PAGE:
E.7 Flushing anomalous network links advertisements
Text was added indicating that a network links advertisement
whose Link State ID is equal to one of the router's own IP
interface addresses should be considered to be self-originated,
regardless of the setting of the advertisement's Advertising
Router. If the Advertising Router of such an advertisement is
not equal to the router's own Router ID, the advertisement
should be flushed from the routing domain using the premature
aging procedure specified in Section 14.1. This case should be
rare, and it indicates that the router's Router ID has changed
since originating the advertisement.
Failure to flush these anomalous advertisements could lead to
multiple network links advertisements having the same Link State
ID. This in turn could cause the Dijkstra calculation in Section
16.1 to fail, since it would be impossible to tell which network
links advertisement is valid (i.e., more recent).
This change appears in Sections 13.4 and 14.1.
E.8 Required Statistics appendix deleted
Appendix D of RFC 1247, which specified a list of required
statistics for an OSPF implementation, has been deleted. That
appendix has been superseded by the two documents: the OSPF
Version 2 Management Information Base and the OSPF Version 2
E.9 Other changes
The following small changes were also made to RFC 1247:
o When representing unnumbered point-to-point networks in
router links advertisements, the corresponding Link Data
field should be set to the unnumbered interface's MIB-II
[RFC 1213] ifIndex value.
o A comment was added to Step 3 of the Dijkstra algorithm in
Section 16.1. When removing vertices from the candidate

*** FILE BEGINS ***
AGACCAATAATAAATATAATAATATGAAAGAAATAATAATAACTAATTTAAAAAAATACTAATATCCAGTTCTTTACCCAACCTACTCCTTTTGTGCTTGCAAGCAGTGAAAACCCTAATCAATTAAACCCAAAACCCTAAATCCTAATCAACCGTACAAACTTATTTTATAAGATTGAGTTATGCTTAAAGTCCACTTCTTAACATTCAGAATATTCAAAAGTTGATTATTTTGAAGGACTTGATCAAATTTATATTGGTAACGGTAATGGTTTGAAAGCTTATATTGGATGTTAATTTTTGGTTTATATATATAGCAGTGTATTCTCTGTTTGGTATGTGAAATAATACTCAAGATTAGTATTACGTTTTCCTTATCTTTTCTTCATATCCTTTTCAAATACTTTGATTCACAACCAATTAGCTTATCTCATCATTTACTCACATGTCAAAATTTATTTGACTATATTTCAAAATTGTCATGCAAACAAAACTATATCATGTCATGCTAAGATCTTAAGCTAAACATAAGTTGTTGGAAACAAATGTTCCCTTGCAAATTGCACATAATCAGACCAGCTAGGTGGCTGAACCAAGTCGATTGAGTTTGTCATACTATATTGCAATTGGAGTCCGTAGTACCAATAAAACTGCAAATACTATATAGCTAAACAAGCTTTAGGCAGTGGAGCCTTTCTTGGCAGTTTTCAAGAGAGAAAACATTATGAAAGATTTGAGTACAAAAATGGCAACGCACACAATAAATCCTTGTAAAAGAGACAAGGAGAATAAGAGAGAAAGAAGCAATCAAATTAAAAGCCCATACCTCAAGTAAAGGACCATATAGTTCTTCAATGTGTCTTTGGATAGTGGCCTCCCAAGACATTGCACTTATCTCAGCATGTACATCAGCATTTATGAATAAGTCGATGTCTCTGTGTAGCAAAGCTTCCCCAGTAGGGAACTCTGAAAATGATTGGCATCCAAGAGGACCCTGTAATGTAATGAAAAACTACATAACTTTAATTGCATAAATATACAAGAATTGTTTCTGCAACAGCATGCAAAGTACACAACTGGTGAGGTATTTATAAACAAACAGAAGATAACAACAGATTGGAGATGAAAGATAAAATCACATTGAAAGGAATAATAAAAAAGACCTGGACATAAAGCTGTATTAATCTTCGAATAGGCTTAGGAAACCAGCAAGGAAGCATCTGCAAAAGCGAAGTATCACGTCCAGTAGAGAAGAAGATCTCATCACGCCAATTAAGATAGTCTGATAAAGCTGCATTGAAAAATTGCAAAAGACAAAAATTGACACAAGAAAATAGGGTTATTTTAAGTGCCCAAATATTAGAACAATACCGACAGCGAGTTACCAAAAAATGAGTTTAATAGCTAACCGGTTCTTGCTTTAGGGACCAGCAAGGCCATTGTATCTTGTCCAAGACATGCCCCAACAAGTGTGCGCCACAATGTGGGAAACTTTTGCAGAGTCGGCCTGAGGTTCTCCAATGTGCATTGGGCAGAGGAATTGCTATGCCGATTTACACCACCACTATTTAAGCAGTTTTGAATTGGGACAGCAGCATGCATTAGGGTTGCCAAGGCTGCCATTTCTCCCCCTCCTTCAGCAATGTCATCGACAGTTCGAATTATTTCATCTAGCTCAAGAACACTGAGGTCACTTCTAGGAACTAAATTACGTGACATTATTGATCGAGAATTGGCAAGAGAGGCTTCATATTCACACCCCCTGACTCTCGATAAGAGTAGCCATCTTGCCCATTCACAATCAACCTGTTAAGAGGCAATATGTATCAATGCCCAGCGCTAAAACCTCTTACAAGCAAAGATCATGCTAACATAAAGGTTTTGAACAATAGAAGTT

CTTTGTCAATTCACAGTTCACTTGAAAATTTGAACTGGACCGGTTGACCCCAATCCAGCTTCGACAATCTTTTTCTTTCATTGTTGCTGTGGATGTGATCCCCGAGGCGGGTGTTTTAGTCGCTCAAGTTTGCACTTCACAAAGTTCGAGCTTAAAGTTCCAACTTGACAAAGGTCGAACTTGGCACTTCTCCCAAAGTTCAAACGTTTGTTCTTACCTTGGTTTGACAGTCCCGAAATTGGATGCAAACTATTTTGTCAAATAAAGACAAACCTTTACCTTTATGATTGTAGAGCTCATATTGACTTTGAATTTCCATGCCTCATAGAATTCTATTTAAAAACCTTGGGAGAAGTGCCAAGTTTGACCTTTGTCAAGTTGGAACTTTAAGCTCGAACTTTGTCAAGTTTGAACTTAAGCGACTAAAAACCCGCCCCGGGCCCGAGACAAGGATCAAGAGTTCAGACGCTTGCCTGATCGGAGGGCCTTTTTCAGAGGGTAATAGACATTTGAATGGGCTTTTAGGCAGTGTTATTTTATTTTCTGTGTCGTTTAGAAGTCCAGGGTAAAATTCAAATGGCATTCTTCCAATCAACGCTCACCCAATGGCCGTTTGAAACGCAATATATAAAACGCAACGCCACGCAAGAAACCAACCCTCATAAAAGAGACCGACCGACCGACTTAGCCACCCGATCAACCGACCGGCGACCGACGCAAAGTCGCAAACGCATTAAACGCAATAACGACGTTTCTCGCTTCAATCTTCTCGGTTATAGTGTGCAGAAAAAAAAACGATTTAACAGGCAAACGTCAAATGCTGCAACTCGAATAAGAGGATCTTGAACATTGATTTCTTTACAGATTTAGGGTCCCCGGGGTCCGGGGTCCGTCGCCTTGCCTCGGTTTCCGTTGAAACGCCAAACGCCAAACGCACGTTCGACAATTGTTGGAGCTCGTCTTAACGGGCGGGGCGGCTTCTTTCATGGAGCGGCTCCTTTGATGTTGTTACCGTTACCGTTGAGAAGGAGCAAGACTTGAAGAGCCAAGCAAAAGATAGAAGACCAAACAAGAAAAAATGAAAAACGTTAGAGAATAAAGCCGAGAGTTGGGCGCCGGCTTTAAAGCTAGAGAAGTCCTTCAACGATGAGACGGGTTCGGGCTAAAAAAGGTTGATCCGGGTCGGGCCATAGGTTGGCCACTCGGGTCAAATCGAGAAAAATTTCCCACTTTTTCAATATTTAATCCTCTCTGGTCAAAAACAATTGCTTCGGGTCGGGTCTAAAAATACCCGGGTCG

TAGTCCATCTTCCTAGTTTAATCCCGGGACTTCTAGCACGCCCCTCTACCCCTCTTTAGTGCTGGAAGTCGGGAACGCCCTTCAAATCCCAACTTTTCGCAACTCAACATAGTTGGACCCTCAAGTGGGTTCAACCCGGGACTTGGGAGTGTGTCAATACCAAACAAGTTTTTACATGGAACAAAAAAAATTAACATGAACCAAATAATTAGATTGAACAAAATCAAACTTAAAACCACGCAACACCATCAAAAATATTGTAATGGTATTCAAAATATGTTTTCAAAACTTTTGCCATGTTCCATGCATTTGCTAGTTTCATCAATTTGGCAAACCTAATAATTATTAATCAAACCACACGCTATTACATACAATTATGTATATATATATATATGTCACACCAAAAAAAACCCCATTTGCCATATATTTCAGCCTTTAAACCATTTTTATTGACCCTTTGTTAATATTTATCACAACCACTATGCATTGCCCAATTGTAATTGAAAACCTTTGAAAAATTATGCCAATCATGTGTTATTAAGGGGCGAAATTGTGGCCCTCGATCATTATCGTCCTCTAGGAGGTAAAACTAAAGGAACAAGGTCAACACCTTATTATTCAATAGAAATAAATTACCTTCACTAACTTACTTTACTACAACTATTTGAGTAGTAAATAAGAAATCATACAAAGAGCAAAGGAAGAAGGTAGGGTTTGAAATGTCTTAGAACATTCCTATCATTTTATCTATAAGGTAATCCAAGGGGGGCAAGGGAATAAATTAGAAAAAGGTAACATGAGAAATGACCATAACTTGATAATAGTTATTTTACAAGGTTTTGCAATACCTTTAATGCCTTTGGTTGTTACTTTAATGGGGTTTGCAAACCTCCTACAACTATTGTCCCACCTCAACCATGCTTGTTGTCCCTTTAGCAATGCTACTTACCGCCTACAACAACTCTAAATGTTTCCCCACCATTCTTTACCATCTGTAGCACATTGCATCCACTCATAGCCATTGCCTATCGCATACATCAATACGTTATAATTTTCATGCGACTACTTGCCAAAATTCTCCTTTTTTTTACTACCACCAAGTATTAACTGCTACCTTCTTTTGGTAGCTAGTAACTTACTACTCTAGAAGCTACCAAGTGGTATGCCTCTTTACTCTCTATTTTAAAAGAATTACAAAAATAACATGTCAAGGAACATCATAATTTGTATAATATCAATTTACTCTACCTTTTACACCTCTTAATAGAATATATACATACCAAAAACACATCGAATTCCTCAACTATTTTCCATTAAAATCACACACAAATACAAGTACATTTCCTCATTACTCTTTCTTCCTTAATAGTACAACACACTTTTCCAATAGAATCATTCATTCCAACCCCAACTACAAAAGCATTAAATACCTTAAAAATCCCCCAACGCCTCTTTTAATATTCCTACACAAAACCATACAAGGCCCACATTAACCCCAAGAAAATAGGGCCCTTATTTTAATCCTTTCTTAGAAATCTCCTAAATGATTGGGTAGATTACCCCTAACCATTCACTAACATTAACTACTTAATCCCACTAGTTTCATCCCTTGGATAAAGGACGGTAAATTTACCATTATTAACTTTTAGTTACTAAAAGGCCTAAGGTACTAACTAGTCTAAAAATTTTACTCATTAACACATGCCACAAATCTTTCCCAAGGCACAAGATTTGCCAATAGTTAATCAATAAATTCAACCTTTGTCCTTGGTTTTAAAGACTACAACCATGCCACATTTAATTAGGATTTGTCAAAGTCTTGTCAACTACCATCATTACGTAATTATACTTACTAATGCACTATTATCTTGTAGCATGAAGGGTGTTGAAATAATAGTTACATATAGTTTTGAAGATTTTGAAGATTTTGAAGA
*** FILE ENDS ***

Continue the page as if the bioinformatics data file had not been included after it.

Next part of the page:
list, and when there is a choice of vertices closest to the
root, network vertices must be chosen before router vertices
in order to necessarily find all equal-cost paths.
o A comment was added to Section 12.4.3 noting that a summary
link advertisement cannot express a reachable destination
whose path cost equals or exceeds LSInfinity.
o A comment was added to Section 15 noting that a virtual link
whose underlying path has cost greater than hexadecimal
0xffff (the maximum size of an interface cost in a router
links advertisement) should be considered inoperational.
o An option was added to the definition of area address
ranges, allowing the network administrator to specify that a
particular range should not be advertised to other OSPF
areas. This enables the existence of certain networks to be
hidden from other areas. This change appears in Sections
12.4.3 and C.2.
o A note was added reminding implementors that bit E (the AS
boundary router indication) should never be set in a router
links advertisement for a stub area, since stub areas cannot
contain AS boundary routers. This change appears in Section
F. An algorithm for assigning Link State IDs
In RFC 1247, the Link State ID in AS external link advertisements
and summary link advertisements is set to the described network's IP
address. This memo relaxes that requirement, allowing one or more of
the network's host bits to be set in the Link State ID. This allows
the router to originate separate advertisements for networks having
the same addresses, yet different masks. Such networks can occur in
the presence of supernetting and subnet 0s (see Section E.2 for more
This appendix gives one possible algorithm for setting the host bits
in Link State IDs. The choice of such an algorithm is a local
decision. Separate routers are free to use different algorithms,
since the only advertisements affected are the ones that the router
itself originates. The only requirement on the algorithms used is